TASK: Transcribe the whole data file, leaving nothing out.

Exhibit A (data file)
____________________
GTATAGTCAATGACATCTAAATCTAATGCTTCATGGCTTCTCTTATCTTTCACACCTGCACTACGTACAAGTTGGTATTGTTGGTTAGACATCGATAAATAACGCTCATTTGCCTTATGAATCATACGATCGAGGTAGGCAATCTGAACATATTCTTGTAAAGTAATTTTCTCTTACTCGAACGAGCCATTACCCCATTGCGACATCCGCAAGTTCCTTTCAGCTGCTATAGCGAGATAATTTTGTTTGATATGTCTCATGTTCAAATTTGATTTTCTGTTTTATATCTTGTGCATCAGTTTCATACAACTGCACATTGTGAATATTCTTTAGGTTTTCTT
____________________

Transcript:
GTATAGTCAATGACATCTAAATCTAATGCTTCATGGCTTCTCTTATCTTTCACACCTGCACTACGTACAAGTTGGTATTGTTGGTTAGACATCGATAAATAACGCTCATTTGCCTTATGAATCATACGATCGAGGTAGGCAATCTGAACATATTCTTGTAAAGTAATTTTCTCTTACTCGAACGAGCCATTACCCCATTGCGACATCCGCAAGTTCCTTTCAGCTGCTATAGCGAGATAATTTTGTTTGATATGTCTCATGTTCAAATTTGATTTTCTGTTTTATATCTTGTGCATCAGTTTCATACAACTGCACATTGTGAATATTCTTTAGGTTTTCTT